The Ambassador in France (Straus) to the Secretary of State
[Received July 23—9:40 a.m.]
630. Your 235, July 22, 3 p.m., and 239, July 22, 11 p.m.54 After trying throughout the night we were able this morning to get through by telephone to Consul Franklin at Barcelona, He said that he had cabled you yesterday and had telegraphed us here but we have not received the telegram. He stated that yesterday two Italian and one British warship had come into the harbor and were available for the protection of Americans in case of necessity. An Italian passenger ship is due today and all Americans desiring to take this ship can do so. General Motors branch in Barcelona is arranging for the departure of some 20 women and children on this steamer today which is [Page 633] expected to go to Genoa. Franklin said that any question of using the small freighter at Tarragona was now “out of the question” and he did not think it necessary to have the Exeter call at Barcelona. He believes that the despatch of an American war vessel to Barcelona, while not necessary for the protection of American lives, would have a salutary effect on the opinion of Americans there and be helpful to our prestige.
He stated that there is relative calm in the city and no firings although a good deal of pillage by irresponsible armed groups. The labor groups which had been armed had been sent outside the city to fight the insurgents. Although the local authorities had given orders through the newspapers and by radio that no foreigners were to be molested several automobiles owned by foreigners have been confiscated and many homes owned by foreigners riddled by bullets. No injury or deaths reported of Americans or other foreigners. Franklin said that there was one element in the labor organization composed of downright Anarchists who were armed and were a potential danger. He believes that unsettled conditions will last for some time.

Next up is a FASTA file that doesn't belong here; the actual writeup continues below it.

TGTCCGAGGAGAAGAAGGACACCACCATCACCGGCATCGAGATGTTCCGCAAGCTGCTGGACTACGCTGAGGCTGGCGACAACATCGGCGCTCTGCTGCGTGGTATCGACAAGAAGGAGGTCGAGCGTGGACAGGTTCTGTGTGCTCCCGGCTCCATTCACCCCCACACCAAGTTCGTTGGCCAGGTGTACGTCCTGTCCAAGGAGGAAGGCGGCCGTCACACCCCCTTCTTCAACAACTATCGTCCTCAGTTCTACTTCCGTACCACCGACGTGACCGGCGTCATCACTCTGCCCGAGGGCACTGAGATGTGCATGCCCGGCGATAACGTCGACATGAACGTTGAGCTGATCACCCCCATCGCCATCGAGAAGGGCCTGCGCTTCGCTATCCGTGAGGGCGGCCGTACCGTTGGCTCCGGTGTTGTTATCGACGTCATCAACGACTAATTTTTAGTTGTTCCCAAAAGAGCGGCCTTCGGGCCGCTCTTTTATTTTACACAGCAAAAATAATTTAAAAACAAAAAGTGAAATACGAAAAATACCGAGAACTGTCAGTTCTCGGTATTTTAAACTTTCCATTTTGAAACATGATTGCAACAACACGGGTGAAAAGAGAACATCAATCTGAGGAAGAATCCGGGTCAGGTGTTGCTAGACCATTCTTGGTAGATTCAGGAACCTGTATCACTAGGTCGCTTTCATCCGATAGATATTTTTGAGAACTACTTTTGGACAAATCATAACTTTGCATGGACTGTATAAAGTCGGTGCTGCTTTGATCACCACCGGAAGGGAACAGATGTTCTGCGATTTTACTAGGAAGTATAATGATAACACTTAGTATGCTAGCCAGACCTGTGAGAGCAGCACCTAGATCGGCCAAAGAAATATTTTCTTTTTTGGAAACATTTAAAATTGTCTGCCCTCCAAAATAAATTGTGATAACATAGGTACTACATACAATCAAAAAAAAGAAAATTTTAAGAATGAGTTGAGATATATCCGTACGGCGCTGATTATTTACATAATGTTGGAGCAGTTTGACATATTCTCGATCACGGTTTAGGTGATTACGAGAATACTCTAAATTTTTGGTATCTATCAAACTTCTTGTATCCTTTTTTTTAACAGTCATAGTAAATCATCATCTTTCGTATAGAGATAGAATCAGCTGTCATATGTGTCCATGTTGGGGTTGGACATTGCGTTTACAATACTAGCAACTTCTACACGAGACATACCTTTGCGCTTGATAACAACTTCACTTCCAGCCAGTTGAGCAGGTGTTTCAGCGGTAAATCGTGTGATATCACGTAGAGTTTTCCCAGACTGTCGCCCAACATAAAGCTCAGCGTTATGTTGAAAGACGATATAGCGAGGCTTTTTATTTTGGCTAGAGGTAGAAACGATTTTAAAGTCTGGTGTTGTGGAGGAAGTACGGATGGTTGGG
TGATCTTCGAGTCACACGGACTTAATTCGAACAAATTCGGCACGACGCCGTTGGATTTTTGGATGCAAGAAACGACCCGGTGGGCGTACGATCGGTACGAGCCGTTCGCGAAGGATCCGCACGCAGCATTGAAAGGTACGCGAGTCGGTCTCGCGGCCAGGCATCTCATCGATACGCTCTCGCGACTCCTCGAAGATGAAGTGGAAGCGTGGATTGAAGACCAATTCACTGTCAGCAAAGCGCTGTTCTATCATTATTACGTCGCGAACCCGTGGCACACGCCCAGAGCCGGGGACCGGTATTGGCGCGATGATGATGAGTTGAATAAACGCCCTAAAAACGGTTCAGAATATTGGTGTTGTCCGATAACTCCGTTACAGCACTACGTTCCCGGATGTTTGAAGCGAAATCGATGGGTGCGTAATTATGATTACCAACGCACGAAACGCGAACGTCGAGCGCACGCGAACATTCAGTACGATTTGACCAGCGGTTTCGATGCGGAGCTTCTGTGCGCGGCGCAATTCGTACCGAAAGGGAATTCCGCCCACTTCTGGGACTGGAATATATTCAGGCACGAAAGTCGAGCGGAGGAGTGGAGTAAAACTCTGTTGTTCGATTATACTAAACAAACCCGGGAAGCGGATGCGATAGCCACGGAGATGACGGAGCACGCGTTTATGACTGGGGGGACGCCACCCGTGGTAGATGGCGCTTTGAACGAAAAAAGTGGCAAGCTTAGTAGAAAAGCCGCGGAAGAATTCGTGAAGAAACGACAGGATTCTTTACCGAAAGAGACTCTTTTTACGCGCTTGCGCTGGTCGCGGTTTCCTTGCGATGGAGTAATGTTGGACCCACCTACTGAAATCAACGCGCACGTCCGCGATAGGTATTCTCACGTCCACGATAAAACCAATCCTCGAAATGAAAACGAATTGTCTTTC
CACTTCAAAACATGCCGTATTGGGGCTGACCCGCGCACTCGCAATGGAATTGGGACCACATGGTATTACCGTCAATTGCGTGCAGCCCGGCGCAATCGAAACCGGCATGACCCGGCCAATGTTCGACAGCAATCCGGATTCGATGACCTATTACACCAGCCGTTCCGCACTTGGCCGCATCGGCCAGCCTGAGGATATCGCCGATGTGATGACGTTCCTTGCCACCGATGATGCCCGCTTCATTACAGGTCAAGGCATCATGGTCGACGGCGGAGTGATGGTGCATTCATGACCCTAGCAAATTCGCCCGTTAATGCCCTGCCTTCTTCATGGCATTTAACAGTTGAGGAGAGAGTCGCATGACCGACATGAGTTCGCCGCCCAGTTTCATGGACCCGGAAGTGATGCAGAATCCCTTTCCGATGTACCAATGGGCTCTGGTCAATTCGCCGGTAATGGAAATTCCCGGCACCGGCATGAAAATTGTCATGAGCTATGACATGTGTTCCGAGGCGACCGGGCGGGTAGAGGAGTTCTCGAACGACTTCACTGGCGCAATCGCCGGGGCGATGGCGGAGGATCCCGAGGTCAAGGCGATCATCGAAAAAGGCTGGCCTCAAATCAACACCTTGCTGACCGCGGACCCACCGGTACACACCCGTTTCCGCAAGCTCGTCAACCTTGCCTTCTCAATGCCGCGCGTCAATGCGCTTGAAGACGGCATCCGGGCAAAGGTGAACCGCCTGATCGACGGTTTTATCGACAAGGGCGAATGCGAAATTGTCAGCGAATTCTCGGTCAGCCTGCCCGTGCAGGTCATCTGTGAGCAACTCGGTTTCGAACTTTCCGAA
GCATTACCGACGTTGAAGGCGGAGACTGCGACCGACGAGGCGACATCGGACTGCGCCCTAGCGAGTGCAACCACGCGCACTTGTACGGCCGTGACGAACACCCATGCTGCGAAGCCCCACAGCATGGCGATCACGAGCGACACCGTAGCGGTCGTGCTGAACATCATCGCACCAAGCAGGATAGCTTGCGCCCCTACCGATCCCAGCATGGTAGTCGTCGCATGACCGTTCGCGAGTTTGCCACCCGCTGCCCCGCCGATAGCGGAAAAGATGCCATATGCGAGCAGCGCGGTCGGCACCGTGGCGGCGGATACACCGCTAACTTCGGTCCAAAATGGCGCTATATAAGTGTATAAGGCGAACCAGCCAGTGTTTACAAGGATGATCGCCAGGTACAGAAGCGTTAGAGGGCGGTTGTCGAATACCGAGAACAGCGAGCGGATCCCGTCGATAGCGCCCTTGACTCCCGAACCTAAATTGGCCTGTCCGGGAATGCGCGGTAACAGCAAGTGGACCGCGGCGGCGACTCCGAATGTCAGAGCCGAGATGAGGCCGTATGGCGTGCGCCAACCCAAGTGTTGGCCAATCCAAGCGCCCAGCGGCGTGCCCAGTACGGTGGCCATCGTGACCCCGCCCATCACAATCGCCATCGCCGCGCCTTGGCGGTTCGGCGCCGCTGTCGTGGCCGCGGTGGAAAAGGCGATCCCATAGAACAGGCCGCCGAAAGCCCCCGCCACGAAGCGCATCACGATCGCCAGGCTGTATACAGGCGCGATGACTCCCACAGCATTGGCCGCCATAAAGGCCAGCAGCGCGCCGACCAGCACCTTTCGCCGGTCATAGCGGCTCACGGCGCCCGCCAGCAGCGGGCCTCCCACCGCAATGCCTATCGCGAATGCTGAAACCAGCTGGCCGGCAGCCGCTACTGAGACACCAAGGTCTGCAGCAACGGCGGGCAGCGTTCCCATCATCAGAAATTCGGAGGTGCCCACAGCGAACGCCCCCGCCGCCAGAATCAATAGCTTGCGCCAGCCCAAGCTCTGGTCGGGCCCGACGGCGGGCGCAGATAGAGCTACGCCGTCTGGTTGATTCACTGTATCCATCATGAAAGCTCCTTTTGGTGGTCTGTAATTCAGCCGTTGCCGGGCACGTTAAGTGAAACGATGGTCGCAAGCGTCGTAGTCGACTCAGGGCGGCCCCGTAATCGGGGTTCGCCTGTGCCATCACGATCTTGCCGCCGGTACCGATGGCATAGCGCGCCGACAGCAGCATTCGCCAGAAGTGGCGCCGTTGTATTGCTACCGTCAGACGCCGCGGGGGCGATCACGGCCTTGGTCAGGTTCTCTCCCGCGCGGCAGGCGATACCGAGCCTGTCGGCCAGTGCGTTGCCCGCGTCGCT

He stated that Consul Jackson and family were safe in Madrid and that he was able to talk yesterday with Consul Davis and Vice Consul Wells at Valencia. Davis stated that Valencia was in the hands of the Communists but all Americans safe.
- Neither printed; they contained instructions to contact the Consul at Barcelona and make inquiries regarding the despatch of the S. S. Exeter to Barcelona, and other measures for the evacuation of Americans (852.00/2193, 2201).↩